The Association of Banks in Lebanon on Wednesday called for negotiations with the holders of Lebanon’s Eurobonds regarding the March 9 payment.
“We stressed to Mr. Premier ABL’s stance that if the government is inclined to reschedule the debt, this rescheduling must happen in an organized manner, which means through negotiations with bond holders, especially that the foreign investment funds have so far showed readiness to negotiate on this basis,” ABL chief Salim Sfeir said after meeting PM Hassan Diab along with a delegation from the Association.
“We emphasize that ABL’s objective has been and is still to safeguard the continuity of public facilities and to preserve the deposits with which the banks are entrusted,” Sfeir added.
“I remind that any decision regarding the Eurobond issue is for the government to take exclusively in light of what it sees appropriate for Lebanon,” Sfeir went on to say, noting that Diab “expressed his keenness on the safety and continuity of the banking sector in a manner that preserves depositors’ rights and regulates banks’ relation with client.”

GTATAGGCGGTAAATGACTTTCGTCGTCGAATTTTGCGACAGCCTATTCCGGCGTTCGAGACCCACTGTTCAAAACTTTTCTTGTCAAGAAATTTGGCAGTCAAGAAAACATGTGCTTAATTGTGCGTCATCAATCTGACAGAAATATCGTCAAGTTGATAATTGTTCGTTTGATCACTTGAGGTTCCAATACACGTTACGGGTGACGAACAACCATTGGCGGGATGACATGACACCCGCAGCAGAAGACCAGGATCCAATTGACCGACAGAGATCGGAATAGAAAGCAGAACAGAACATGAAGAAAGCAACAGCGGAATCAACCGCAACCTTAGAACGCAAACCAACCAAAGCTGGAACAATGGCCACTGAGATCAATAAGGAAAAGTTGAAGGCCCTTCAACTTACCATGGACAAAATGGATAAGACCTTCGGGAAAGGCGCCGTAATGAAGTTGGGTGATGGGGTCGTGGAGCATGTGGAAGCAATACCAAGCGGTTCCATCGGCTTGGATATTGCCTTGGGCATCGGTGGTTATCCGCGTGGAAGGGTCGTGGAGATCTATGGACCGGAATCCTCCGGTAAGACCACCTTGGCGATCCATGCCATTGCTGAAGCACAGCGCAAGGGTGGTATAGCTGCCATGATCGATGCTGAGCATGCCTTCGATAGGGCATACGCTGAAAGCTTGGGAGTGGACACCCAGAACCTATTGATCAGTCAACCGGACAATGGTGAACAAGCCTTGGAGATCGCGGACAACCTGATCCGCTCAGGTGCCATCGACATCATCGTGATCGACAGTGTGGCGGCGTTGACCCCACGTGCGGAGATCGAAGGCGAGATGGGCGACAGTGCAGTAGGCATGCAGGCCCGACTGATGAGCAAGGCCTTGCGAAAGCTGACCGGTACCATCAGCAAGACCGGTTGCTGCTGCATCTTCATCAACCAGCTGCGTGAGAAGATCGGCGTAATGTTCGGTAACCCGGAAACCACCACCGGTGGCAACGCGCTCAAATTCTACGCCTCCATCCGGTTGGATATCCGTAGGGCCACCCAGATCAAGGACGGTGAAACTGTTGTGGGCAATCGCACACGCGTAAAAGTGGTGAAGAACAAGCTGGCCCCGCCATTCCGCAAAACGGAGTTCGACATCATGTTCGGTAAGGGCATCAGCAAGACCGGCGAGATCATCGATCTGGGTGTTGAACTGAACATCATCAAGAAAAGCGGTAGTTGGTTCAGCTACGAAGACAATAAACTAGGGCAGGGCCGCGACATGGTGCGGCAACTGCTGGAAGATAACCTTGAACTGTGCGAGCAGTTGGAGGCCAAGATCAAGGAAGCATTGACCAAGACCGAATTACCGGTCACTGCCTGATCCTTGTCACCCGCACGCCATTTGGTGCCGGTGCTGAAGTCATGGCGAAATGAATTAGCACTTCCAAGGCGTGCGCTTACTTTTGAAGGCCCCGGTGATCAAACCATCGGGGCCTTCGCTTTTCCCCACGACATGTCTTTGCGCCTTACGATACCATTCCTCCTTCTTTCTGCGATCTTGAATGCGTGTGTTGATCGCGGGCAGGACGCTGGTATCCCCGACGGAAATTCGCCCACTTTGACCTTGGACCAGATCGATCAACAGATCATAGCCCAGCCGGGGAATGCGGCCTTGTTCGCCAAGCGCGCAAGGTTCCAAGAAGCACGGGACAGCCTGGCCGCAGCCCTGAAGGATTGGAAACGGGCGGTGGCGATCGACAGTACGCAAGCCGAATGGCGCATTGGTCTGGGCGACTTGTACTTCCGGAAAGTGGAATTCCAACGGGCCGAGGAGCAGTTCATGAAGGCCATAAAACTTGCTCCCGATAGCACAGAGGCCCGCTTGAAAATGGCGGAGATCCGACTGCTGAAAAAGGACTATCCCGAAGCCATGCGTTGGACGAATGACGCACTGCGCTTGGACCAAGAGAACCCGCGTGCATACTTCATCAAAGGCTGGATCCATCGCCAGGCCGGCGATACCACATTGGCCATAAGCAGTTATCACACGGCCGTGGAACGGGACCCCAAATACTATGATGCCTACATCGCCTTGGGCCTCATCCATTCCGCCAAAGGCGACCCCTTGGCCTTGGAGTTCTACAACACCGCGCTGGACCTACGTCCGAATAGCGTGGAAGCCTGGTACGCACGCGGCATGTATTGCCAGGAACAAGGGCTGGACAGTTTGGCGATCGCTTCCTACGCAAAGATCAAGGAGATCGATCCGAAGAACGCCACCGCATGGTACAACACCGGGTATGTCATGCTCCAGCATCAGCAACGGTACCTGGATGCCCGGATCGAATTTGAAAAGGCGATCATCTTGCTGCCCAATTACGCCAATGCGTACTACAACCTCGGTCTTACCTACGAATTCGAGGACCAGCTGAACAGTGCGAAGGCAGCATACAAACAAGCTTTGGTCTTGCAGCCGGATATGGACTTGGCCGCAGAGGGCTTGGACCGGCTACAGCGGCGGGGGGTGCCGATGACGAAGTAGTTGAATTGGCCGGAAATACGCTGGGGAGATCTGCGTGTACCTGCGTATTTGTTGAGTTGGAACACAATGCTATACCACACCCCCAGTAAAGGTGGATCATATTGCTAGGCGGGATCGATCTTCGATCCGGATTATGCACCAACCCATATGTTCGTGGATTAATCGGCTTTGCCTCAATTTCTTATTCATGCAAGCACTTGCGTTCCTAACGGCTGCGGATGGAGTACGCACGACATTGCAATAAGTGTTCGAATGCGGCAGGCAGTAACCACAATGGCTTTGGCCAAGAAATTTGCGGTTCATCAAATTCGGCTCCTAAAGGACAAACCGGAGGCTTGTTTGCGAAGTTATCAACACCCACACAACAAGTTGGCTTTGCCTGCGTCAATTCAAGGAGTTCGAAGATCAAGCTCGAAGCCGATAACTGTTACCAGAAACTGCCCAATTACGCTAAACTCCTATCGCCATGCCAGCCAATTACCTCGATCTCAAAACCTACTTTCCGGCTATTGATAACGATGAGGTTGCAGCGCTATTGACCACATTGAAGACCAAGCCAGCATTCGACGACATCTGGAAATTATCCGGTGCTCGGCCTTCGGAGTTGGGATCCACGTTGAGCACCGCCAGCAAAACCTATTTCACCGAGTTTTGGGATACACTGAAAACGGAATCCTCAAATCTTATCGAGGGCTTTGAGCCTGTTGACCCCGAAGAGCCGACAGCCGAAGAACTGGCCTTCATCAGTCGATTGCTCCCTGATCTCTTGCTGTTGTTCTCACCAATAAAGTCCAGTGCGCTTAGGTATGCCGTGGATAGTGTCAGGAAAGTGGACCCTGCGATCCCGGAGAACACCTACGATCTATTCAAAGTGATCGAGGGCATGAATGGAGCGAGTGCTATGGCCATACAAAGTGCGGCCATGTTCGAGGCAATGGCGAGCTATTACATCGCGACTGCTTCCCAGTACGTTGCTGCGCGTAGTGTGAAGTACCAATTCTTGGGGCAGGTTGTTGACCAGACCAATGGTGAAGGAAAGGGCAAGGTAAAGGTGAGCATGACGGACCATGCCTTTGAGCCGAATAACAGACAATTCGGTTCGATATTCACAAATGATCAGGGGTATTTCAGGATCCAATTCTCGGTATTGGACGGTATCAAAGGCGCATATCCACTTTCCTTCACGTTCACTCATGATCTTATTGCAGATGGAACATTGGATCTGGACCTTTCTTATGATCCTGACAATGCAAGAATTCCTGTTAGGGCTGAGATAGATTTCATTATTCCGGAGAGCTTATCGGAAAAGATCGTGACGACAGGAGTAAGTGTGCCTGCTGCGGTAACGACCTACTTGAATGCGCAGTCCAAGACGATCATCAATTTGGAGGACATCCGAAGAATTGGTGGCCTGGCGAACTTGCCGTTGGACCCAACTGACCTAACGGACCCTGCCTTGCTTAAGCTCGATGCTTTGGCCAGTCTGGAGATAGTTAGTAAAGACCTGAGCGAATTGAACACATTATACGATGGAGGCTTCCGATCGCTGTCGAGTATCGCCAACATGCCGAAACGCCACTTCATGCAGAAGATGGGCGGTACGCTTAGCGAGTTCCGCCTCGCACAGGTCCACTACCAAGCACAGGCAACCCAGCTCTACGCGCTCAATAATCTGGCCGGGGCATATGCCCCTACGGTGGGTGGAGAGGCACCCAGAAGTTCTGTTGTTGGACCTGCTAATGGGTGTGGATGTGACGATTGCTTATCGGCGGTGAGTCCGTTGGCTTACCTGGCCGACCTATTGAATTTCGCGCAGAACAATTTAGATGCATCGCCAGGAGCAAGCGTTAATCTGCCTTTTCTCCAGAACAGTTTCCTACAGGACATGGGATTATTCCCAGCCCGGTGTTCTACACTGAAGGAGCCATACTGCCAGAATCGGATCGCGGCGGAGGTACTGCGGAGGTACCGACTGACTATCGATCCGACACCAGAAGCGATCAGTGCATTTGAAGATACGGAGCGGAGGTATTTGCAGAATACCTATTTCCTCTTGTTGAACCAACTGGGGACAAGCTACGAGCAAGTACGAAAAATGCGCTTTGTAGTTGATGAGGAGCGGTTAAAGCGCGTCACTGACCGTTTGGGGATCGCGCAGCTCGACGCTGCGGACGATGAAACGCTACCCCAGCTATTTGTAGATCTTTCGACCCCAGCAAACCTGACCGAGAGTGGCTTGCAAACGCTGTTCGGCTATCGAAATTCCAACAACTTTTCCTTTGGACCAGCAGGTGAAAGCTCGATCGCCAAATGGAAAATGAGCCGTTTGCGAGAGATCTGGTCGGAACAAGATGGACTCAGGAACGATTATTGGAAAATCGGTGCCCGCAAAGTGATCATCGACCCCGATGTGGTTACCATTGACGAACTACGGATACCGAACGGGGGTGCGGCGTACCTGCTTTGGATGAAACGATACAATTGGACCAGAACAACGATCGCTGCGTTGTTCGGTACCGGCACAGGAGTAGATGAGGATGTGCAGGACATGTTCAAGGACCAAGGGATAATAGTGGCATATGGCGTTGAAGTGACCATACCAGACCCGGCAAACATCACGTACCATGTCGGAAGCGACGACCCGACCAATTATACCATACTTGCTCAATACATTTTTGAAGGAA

Lebanon has the world’s third-highest debt-to-GDP ratio and has been sliding towards default in recent months, with tight capital controls and a currency devaluation already hitting purchasing power.
An International Monetary Fund delegation will arrive in Beirut Thursday to provide advice on the nation’s economic policies.
Diab’s government won parliament’s confidence only last week, and the state immediately requested the IMF’s advice on tackling the economic crisis.
Lebanon is expected to decide whether to pay $1.2 billion in Eurobonds that reach maturity on March 9 or to default on its debt.
Lebanon has requested help from the IMF to assess the measures needed to rebuild the economy but has not yet asked for financial assistance.